So Ben (the dog, not the founding father) and I went on a 2 1/2 mile leisurely walk today.
Sometimes a good, long walk is a type of meditation. I don't necessarily clear my mind, but it's like a slipstream of the subconscious, just allowing the thoughts to flow by and just go with it.
We went walking along side the canals watching the ducks, looking at houses and imagining what I'd do with the garden or how I'd decorate the porch if it were mine, stopping at the fruit stand for some fresh lemons.
And I got to thinking how I wasn't hungry when I was walking around, or when I was at Disney, or when I was younger if I were out dancing or running around Central Park, the Museum of Natural History, the Bronx Zoo or the Brooklyn Botanic Gardens (some of my absolute favorite spots in the entire world).
And how I don't get hungry when I'm doing something artistic, or when I'm really into my work, or reading a great novel or watching an interesting movie.
I get hungry (or at least, want to eat) when I am unhappy, bored, too tired to do anything interesting, or want to mentally and emotionally take a vacation from a situation.
And I got to thinking about living in the moment; when you find something interesting-- engaging-- about the moment, food returns to being something for later, pure sustenance with little other meaning.
And I got to thinking that maybe that's been part of my problem. I worked doing things I wasn't that thrilled about doing, boring and frustrating tasks, or I worried about the kids (and I don't mean spending time with them; that's nice-- I'm talking about the fussing that mothers have to do about cleaning rooms and folding laundry and making balanced meals and overseeing chores and such), or I worried about the house and getting it in order and about my husband or my mother or my committees at church or homeschooling co-ops, and I realized something:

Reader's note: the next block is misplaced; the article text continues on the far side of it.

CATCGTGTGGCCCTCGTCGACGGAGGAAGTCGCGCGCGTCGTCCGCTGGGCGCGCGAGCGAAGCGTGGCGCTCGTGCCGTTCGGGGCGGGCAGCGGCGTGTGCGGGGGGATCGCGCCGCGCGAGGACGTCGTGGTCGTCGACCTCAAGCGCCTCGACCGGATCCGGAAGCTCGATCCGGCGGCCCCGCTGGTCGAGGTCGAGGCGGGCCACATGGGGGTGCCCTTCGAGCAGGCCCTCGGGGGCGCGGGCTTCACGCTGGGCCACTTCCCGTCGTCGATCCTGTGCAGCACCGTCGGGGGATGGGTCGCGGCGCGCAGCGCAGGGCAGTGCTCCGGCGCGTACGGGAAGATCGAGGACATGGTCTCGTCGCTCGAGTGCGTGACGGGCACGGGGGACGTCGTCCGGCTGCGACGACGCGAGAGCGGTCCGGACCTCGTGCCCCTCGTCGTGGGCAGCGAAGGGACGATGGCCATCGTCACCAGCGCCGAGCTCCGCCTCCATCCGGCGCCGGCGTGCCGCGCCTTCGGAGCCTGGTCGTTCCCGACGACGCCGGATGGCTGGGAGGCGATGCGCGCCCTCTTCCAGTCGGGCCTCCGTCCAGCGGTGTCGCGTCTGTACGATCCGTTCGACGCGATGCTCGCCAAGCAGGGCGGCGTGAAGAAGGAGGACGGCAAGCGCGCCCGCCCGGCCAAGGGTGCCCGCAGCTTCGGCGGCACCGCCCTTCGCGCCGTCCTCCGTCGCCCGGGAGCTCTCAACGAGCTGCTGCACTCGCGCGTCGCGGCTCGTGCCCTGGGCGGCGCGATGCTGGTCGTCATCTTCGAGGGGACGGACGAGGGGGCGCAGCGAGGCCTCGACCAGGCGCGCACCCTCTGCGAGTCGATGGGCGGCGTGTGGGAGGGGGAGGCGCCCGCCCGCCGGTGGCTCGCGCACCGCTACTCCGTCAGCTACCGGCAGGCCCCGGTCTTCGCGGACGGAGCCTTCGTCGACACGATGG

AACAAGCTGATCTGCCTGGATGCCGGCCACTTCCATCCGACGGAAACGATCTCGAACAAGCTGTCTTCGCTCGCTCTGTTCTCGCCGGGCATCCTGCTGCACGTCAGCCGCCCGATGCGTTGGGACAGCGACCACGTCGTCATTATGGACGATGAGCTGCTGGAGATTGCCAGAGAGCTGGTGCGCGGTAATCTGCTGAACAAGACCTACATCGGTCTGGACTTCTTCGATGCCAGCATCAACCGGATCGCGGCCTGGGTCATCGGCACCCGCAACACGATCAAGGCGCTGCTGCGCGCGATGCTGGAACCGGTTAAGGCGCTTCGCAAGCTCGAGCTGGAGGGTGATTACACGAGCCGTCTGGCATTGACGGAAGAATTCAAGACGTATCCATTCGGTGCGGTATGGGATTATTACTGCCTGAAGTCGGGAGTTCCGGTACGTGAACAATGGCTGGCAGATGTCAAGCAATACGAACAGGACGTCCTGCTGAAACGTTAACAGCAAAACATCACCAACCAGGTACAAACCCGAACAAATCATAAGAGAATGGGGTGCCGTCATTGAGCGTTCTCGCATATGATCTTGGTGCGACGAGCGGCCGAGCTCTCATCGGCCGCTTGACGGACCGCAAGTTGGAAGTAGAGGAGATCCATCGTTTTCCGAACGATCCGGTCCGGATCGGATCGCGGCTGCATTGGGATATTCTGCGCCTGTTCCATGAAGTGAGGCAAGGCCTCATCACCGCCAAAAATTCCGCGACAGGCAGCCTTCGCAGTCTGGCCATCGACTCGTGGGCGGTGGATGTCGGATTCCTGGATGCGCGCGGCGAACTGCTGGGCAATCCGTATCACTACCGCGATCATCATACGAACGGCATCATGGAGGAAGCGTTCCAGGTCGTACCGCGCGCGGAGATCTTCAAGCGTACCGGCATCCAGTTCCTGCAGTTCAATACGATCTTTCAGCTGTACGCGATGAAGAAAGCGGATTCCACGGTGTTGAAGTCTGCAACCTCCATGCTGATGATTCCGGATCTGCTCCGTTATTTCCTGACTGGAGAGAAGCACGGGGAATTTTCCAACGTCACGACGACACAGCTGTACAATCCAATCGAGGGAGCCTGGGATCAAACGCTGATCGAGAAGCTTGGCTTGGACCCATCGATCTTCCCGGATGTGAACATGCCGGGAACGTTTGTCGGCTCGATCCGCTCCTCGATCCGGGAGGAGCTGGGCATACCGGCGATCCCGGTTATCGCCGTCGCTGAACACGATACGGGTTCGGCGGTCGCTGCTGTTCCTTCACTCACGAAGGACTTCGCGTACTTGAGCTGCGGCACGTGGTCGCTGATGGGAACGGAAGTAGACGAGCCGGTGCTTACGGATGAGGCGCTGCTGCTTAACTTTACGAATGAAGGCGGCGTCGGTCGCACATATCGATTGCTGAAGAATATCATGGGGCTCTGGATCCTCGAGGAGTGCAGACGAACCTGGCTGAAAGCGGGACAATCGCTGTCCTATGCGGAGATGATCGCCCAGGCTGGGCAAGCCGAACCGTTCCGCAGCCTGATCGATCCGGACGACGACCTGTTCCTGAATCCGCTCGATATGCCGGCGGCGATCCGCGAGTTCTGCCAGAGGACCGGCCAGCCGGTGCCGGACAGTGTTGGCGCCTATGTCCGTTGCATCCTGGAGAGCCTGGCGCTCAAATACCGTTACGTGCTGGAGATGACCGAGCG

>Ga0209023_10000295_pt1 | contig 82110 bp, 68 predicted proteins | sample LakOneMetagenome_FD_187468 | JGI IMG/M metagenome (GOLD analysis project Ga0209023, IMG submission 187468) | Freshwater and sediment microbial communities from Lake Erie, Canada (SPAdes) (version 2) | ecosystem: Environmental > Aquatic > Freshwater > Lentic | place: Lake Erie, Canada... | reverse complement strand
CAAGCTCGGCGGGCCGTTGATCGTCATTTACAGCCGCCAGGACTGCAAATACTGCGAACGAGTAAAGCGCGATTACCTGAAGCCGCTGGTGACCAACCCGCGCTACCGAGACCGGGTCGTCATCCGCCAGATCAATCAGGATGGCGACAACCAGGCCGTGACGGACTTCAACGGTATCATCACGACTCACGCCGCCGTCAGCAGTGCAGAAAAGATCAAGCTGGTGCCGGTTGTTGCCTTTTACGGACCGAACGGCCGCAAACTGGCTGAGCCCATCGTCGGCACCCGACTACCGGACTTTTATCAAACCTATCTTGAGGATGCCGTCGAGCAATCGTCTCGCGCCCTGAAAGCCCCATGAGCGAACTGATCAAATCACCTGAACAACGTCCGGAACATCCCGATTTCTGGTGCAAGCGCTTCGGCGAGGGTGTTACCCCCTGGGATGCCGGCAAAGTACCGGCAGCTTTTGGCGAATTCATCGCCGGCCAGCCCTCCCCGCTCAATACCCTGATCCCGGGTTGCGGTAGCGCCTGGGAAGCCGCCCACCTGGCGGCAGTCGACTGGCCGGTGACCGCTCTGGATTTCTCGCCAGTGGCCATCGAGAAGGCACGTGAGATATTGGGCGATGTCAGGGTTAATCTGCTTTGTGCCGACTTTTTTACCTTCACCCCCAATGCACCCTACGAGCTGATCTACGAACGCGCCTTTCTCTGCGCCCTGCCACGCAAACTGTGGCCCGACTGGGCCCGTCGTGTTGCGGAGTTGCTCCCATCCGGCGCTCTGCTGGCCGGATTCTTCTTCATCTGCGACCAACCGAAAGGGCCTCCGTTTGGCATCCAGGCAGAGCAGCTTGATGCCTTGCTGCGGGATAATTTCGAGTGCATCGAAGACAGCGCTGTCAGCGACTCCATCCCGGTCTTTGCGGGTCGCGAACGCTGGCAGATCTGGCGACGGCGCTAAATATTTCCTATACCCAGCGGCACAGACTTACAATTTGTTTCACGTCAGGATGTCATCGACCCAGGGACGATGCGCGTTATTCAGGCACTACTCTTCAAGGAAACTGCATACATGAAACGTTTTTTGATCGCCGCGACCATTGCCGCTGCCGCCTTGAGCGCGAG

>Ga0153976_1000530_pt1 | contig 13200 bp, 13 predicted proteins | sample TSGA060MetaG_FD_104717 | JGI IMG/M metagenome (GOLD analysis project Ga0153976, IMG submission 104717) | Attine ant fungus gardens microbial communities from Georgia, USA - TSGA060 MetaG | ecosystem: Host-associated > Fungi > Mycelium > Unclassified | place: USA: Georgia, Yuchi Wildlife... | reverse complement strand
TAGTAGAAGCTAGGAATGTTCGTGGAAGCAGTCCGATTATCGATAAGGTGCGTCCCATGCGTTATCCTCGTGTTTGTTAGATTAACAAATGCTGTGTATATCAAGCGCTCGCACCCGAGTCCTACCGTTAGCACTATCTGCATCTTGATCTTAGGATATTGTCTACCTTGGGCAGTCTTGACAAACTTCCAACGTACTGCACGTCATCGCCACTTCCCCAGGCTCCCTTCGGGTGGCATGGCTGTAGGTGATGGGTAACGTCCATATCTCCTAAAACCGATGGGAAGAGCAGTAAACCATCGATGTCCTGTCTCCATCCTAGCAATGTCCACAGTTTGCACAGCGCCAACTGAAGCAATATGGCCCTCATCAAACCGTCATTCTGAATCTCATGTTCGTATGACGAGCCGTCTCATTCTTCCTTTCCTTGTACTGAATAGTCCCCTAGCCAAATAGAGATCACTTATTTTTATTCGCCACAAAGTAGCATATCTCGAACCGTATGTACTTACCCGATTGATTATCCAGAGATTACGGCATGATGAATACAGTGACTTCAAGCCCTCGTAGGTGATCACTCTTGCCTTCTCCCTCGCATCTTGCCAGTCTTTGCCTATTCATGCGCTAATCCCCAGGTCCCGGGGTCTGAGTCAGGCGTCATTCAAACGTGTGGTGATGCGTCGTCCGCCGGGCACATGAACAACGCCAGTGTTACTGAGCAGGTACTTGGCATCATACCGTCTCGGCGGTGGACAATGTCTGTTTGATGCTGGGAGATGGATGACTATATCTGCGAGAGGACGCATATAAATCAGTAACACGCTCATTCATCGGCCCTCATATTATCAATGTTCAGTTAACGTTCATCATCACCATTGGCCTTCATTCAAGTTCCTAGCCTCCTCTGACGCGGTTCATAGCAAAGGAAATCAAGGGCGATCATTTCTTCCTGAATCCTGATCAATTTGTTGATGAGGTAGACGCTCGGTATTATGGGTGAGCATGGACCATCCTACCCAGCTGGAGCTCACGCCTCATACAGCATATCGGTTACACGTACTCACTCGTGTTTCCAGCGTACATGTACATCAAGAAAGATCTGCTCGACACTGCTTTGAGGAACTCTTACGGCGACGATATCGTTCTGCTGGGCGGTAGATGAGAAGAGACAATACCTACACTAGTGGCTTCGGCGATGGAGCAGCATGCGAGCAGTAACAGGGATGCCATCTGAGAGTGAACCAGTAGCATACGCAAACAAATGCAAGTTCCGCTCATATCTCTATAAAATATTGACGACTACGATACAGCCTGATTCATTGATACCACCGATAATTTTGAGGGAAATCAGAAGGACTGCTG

- I spent a lot of time not taking any time for me
- when I did take time for me, I was so bored, or sick or laid up from my accident or depressed, so I didn't appreciate it, I just sort of wasted it... layed around like a lump feeling sorry for myself.
I didn't sieze the moment and make it mine; I just sort of muttled through them thinking about other things I did, or had to do, or needed to do that I couldn't figure out how to do.
Joseph Campbell is right when he says follow your bliss, and I think I would have been happier and would have spent less time getting fat if I had lived more in the moment, absorbed in what was happening rather than my head being somewhere else. Because in the moment I generally don't think about food much; food is something I reached for to escape the moment, to avoid using it for anything else productive.
I've started taking lemon (or 1/2 lemon squeezed into) hot water every morning. No sugar, no tea. I read somewhere it was good when trying to lose weight, that it acted like an astringent or something on your stomach. I don't know the science behind that. I do know that lemons (planet: moon; element: water;) have the powers of purification and longevity. I'm finding that they are more energizing than coffee.
I used to wake up and stumble to the kitchen for coffee, barely awake enough to make it, and sit there trying to wake up and get into my day. I'm trying something knew; I have my lemon water and wake up, do my devotionals then sit down to work and have my coffee then... and at that point, I'm already refreshed and enjoy the coffee on a different level and I'm ready to plan my day out, check e-mails, and get the kids started schooling.
I should enchant them like I did the grapefruit, shouldn't I?
And note to self: I keep talking about it, but have yet to get into a regular exercise routine. I realize that in trying to get healthy, this is going to be absolutely necessary. I'm not so much lazy as I don't like hard-core exercise, and when I plan to do physical things I enjoy more often I always let other things get in the way. I need to establish a routine.